Contributors to the Maryland Adolescent Development in Context Study (MADICS) Jacquelynne Eccles, PI Arnold Sameroff, PI W. Todd Bartko Elaine Belansky Diane Early Kari Fraser Leslie Gutman Yael Harlap Katie Jodl Ariel Kalil Linda Kuhn Alice Michael Melanie Overby Stephen Peck Katherine Rosenblum Robert Roeser Sherri Steele Erika Taylor Cynthia Winston Carol Wong
Sample Respondent characteristics: – African-American – N=625 – Average age = 11 at Wave 1 – Seventh grade at W 1 – 53 % male – Data being presented today is from waves 1, 3, and 4; Grades 7, 8- 9, 11-12 Family background: – Median Family Income (1993): $50-55,000 – Highest Education: 38% College Degree – Highest Occupation: 44% Skilled 30% Professional
Longitudinal Mixed Methods Longitudinal Mixed Methods Face-to-face, in home interviews with youth and their parents which included both close-ended and quite open-ended questions Self-administered questionnaires with youth and their parents Open-ended phone interviews with youth and their parents Repeated intensive interviews with a subset of the youth
Data Collection Fall of Grade 7, 1991 Summer after Grade 8, 1993 Winter and Spring terms of 11 th Grade, 1996 Winter and Spring of 1998 All of 2000
Today Discuss data from only the first two waves.
Study 1 : The association of ethnicity, ethnic identity and perceived racial discrimination with adolescent school achievement and motivation
Main Collaborators Carol Wong – University of Delaware Cythnia Winston – Howard University Elaine Belansky – University of Colorado
Grade Point Averages Working Class Lower Middle Class Upper Middle
Is Getting Good Grades Part of Acting Black? Percent
Academic Importance Beliefs By Race Controlling for SES
Instrumental Value of Education by Race Controlling for SES
Conclusion No evidence that African-American youth place less importance on education that European-American youth
Youth Perception of Glass Ceiling Youth Perception of Discrimination by Teachers Youth Perception of Discrimination by Peers Parent Perception of Discrimination at Work Parent Perception of Discrimination in Community Youth Value of School Academic Achievement Youth Self-Concept of Ability R 2 =.12 R 2 =.31 R 2 =.36.10* -.31*** -.25***.09+ -.13**.11* -.04 -.25***.11* -.11*.09**.22*** Effects of Different Types of Racial Discrimination on African American Adolescents’ Academic Motivation and Achievement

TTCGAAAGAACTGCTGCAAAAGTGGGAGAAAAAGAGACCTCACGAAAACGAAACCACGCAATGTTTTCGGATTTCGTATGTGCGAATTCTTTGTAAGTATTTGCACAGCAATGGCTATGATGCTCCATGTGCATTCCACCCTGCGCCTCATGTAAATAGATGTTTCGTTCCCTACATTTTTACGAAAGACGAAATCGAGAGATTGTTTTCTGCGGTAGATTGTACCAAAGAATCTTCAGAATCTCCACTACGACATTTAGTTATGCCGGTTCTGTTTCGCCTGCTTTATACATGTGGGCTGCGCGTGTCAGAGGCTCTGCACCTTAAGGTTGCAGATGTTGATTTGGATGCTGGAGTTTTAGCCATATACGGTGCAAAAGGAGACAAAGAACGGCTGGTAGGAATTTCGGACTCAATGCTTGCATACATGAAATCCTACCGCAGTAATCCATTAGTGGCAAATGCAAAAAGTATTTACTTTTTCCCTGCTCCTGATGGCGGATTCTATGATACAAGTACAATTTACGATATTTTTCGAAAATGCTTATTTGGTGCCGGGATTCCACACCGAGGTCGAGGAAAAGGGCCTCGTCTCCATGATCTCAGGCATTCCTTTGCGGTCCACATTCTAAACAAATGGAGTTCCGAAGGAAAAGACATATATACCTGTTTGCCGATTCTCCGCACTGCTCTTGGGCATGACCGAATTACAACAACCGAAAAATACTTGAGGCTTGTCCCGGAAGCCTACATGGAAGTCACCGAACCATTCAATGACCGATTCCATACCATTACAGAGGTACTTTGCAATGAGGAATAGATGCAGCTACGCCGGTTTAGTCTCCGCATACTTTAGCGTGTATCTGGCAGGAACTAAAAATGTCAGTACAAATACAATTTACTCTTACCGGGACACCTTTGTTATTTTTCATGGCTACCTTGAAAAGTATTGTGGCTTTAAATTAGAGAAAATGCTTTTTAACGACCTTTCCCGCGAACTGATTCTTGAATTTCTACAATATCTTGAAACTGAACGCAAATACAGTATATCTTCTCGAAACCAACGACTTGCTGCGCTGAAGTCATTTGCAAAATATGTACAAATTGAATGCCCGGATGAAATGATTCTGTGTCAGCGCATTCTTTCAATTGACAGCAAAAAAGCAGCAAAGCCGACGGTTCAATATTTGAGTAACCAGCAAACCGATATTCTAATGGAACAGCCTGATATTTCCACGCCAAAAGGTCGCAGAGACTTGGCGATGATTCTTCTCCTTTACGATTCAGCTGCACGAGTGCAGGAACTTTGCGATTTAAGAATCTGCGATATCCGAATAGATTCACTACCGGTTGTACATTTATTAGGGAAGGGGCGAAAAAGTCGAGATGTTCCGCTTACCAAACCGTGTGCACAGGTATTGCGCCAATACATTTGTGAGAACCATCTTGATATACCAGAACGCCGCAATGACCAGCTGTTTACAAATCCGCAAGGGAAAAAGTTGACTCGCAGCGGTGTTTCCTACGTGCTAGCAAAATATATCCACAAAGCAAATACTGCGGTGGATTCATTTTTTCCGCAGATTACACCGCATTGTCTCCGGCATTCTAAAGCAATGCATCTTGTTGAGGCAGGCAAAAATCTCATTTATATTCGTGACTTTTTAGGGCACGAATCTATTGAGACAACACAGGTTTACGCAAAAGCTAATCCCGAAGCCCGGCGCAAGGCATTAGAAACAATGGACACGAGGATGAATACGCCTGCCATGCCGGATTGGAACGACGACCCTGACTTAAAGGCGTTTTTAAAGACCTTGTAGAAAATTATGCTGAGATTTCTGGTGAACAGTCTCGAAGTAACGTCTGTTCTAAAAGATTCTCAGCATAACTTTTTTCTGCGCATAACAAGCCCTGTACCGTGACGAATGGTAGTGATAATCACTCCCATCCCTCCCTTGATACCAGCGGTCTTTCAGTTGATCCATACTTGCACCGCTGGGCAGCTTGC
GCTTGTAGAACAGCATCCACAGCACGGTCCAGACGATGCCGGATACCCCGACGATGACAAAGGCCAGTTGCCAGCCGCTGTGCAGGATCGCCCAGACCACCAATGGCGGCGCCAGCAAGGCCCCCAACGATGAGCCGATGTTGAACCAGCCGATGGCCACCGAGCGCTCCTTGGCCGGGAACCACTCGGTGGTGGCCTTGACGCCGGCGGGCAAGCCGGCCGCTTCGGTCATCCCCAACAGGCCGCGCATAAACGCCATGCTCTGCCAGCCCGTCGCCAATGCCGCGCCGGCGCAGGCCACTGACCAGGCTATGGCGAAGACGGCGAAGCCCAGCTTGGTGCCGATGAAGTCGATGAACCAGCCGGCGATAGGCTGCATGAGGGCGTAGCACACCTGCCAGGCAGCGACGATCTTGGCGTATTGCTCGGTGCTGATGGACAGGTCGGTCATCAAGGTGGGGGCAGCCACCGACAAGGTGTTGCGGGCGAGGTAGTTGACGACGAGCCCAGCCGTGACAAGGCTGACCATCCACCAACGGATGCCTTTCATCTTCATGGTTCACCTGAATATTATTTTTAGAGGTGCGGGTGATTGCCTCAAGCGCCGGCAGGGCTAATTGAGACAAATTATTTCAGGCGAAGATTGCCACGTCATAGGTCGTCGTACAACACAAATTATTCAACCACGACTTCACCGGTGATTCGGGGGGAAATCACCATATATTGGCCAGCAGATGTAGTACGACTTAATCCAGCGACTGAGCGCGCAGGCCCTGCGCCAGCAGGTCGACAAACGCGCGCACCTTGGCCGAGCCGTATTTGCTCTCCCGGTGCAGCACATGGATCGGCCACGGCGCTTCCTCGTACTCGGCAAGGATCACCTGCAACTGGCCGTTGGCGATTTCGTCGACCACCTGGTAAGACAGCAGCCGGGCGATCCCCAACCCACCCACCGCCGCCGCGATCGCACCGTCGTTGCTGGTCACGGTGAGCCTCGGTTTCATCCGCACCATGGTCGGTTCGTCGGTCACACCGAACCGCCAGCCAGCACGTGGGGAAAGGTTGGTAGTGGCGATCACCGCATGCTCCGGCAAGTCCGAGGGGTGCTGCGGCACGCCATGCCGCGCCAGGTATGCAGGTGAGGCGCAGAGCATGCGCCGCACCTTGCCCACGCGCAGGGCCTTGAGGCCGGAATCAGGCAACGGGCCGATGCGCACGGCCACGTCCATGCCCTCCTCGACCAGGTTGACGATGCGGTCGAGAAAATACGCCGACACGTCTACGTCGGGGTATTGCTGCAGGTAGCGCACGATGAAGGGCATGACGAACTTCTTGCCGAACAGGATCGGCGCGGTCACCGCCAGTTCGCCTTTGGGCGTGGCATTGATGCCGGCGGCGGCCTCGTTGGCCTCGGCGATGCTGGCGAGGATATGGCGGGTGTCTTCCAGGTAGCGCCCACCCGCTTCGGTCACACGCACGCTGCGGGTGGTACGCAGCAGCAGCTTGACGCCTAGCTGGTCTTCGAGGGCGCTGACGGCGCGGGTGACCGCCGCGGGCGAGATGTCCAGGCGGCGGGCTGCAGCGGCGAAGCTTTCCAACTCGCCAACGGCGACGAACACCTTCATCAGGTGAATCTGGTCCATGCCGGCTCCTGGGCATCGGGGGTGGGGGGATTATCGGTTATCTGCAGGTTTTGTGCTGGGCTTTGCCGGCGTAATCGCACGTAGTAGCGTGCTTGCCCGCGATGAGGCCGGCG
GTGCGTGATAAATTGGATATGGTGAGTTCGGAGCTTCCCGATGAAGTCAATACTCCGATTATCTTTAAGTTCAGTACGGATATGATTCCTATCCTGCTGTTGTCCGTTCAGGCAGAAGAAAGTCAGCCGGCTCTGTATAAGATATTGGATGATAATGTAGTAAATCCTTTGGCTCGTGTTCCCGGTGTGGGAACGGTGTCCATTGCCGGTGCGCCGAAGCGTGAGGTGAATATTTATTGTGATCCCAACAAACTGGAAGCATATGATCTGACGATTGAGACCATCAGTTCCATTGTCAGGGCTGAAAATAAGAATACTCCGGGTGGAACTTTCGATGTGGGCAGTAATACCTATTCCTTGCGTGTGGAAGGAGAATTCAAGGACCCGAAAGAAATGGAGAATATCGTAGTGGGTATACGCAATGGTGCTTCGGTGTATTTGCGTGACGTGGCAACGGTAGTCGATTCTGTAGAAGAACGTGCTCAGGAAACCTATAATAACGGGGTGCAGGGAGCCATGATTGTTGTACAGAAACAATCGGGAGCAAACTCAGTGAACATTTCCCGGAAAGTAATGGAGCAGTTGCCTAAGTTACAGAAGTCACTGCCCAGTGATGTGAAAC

Youth Perception of Glass Ceiling Youth Perception of Discrimination by Teachers Youth Perception of Discrimination by Peers Youth Value of School Academic Achievement Youth Self-Concept of Ability R 2 =.12 R 2 =.31 R 2 =.36.10* -.31*** -.25***.11* -.04 -.25***.09**.22*** Effects of Different Types of Racial Discrimination on African American Adolescents’ Academic Motivation and Achievement
Thus, there is strong support for the undermining impact of daily experiences of discrimination in school on school achievement as well as on other indicators of healthy adolescent development.
There is no support in this sample for the idea that believing in a glass ceiling on average undermines school performance and motivation. We still need to explore whether this is true for some sub-groups.
Study 2: What role does African-American Identity play in helping African- American youth cope with daily experiences of discrimination?
Main Collaborator Carol Wong, University of Delaware
Ethnic Identity as Buffer against Experiences of Racial Discrimination: Conclusions from Studies 1 and 2 Daily experiences of racial discrimination at school, although not frequent, undermine positive development in several domains Ethnic Identity (measured as strong positive cultural connections due to race) reduces this negative impact for African-American youth in several domains